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The intensity of cholera was found greatest
in those places where the air was stagnant;
and, therefore, any means for causing its
motion, as lighting fires and improving
ventilation, are thus proved to be of the utmost

Some day near the 20th of Januarythe
lucky guess in 1838 of Murphy's Weather
Almanacwill, upon the average of years, be
found to be the coldest of the whole year.

In the middle of May there are generally
some days of cold, so severe as to be
unexplainable. Humboldt mentions this fact in
his Cosmos; and various authors have tried
to account for it,—at present in vain. The
favourite notion, perhaps, is that which
attributes this period of cold to the loosening of
the icebergs of the North. Another weather
eccentricity is the usual advent of some warm
days at the beginning of November.

Certain experiments in progress to test the
difference between the temperature of the
Thames and of the surrounding atmosphere
are expected to show the cause of the famous
London fog. During the night the Thames is
often from ten to seventeen degrees warmer,
and in the day time from eight to ten degrees
colder than the air above it.

If the theory of weather-cycles holds good,
we are to have seasons colder than the average
from this time till 1853, when warmth will
begin again to predominate over cold. A
chilly prophecy this to close with, and therefore,
rather let an anecdote complete this
chapter on the Weather-Watchers of Greenwich.

Amongst other experiments going on some
time ago in the Observatory enclosure, were
some by which Mr. Glaisher sought to
discover how much warmth the Earth lost
during the hours of night, and how much
moisture the Air would take up in a day from
a given surface. Upon the long grass within
the dwarf fence already mentioned were placed
all sorts of odd substances in little distinct
quantities. Ashes, wood, leather, linen, cotton,
glass, lead, copper, and stone, amongst other
things, were there to show how each affected
the question of radiation. Close by upon a
post was a dish six inches across, in which
every day there was punctually poured one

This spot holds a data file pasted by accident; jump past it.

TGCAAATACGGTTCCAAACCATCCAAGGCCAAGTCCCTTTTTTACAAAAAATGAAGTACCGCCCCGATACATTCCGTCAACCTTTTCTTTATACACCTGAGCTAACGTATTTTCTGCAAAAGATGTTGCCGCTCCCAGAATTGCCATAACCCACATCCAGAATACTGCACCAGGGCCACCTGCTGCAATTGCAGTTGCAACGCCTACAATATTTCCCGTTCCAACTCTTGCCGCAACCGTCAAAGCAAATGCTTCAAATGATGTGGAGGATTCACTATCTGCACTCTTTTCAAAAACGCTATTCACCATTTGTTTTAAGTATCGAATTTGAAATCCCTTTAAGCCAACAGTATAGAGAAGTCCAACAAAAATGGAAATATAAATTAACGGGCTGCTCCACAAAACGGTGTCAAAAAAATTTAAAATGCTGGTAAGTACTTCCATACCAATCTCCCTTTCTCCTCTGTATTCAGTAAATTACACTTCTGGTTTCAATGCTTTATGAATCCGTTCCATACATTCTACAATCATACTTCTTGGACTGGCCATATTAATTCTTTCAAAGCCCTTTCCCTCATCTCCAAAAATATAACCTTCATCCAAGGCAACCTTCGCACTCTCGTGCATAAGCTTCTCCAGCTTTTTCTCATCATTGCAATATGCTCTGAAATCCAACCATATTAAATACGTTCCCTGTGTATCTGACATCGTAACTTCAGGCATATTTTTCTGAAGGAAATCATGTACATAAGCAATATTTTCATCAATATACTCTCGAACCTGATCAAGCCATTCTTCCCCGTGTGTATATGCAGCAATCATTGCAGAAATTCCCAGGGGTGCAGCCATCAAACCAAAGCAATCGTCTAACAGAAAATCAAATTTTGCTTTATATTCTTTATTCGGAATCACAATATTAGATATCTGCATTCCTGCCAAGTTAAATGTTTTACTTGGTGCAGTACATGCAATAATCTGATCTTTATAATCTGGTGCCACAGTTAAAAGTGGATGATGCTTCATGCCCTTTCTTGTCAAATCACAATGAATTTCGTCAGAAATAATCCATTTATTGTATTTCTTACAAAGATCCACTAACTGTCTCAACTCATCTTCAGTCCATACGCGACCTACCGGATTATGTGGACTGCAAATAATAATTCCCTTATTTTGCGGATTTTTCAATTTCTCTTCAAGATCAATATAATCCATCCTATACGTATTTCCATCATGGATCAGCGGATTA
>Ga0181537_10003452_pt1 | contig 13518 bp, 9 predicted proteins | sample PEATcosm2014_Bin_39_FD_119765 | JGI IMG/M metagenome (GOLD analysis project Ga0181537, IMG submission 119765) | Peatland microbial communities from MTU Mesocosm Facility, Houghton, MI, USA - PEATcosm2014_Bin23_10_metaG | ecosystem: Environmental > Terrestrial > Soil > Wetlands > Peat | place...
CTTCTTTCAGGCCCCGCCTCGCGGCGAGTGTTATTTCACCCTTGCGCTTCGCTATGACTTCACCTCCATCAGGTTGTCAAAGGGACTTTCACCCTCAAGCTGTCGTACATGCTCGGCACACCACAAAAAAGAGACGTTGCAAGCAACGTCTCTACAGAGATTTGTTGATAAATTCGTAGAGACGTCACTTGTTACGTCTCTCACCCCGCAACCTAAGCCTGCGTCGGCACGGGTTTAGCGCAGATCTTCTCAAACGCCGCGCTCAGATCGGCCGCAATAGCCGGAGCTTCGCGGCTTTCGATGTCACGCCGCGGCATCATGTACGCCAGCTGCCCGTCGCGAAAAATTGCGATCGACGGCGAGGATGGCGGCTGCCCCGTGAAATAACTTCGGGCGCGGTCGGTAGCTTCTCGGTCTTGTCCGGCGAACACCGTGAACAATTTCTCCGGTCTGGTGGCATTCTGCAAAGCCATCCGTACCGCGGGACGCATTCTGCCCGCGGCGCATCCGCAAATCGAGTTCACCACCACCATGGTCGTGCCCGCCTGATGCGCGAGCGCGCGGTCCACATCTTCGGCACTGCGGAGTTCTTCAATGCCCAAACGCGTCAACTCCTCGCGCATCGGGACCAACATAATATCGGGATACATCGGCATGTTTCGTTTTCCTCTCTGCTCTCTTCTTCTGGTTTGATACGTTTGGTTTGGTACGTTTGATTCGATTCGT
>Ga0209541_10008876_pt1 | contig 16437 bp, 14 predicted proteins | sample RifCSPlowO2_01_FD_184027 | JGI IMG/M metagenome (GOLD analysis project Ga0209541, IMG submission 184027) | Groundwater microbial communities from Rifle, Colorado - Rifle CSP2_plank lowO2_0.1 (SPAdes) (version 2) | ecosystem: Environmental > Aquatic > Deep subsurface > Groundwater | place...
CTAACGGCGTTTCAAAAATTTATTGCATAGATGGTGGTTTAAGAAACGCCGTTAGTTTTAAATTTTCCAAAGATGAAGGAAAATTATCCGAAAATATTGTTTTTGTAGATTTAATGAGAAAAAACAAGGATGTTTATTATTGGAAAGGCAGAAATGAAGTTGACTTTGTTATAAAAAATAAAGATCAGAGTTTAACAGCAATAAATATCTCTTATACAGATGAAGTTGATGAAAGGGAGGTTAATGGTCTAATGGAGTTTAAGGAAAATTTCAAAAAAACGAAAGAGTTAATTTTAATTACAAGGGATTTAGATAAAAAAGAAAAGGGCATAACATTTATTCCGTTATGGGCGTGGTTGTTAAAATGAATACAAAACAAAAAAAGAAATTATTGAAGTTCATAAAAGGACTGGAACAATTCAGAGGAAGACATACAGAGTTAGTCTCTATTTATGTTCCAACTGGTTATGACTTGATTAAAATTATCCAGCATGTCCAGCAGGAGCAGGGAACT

ounce of water, and at the same hour next
day, as punctually was this fluid re-
measured to see what had been lost by
evaporation. For three years this latter
experiment had been going on, and the results
were posted up in a book; but the figures
gave most contradictory results. There was
either something very irregular in the air,
or something very wrong in the apparatus.
It was watched for leakage, but none was
found, when one day Mr. Glaisher stepped
out of the magnet-house, and looking towards
the stand, the mystery was revealed. The
evaporating dish of the philosopher was being
used as a bath by an irreverent bird!—a
sparrow was scattering from his wings the
water left to be drunk by the winds of Heaven.
Only one thing remained to be done; and the
next minute saw a pen run through the tables
that had taken three years to compile. The
labour was lostthe work had to be begun



The Beginning is a BoreI fall into Misfortune.

I AM fond of Gardening. I like to dig. If
among the operations of the garden any
need for such a work can be at any time
discovered or invented, I like to dig a
hole. On the 3d of March, 1849, I began
a hole behind the kitchen wall, whereinto
it was originally intended to transplant
a plum-tree. The exercise was so much
to my taste, that a strange humour impelled
me to dig on. A fascination held me to the
task. I neglected my business. I disappeared
from the earth's surface. A boy who worked
a basket by means of a rope and pulley, aided
me; so aided, I confined my whole attention
to spade labour. The centripetal force seemed
to have made me its especial victim. I dug
on until Autumn. In the beginning of
November I observed that, upon percussion,
the sound given by the floor of my pit was
resonant. I did not intermit my labour, urged
as I was by a mysterious instinct downwards.
On applying my ear, I occasionally heard a
subdued sort of rattle, which caused me to
form a theory that the centre of the earth
might be composed of mucus. In November,
the ground broke beneath me into a hollow
and I fell a considerable distance. I alighted
on the box-seat of a four-horse coach, which
happened to be running at that time
immediately underneath. The coachman took
no notice whatever of my sudden arrival by
his side. He was so completely muffled up,
that I could observe only the skilful way in
which he manipulated reins and whip. The
horses were yellow. I had seen no more than
this, when the guard's horn blew, and
presently we pulled up at an inn. A waiter
came out, and appeared to collect four bags
from the passengers inside the coach. He
then came round to me.

"Dine here, Sir?"

"Yes, certainly," said I. I like to dine
not the sole point of resemblance between
myself and the great Johnson.

"Trouble you for your stomach, Sir."

While the waiter was looking up with a
polite stare into my puzzled face, my neighbour,
the coachman, put one hand within his
outer coat, as if to feel for money in his
waistcoat-pocket. Directly afterwards his
fingers came again to light, and pulled forth
an enormous sack. Notwithstanding that it
was abnormally enlarged, I knew by observation
of its form and texture that this was a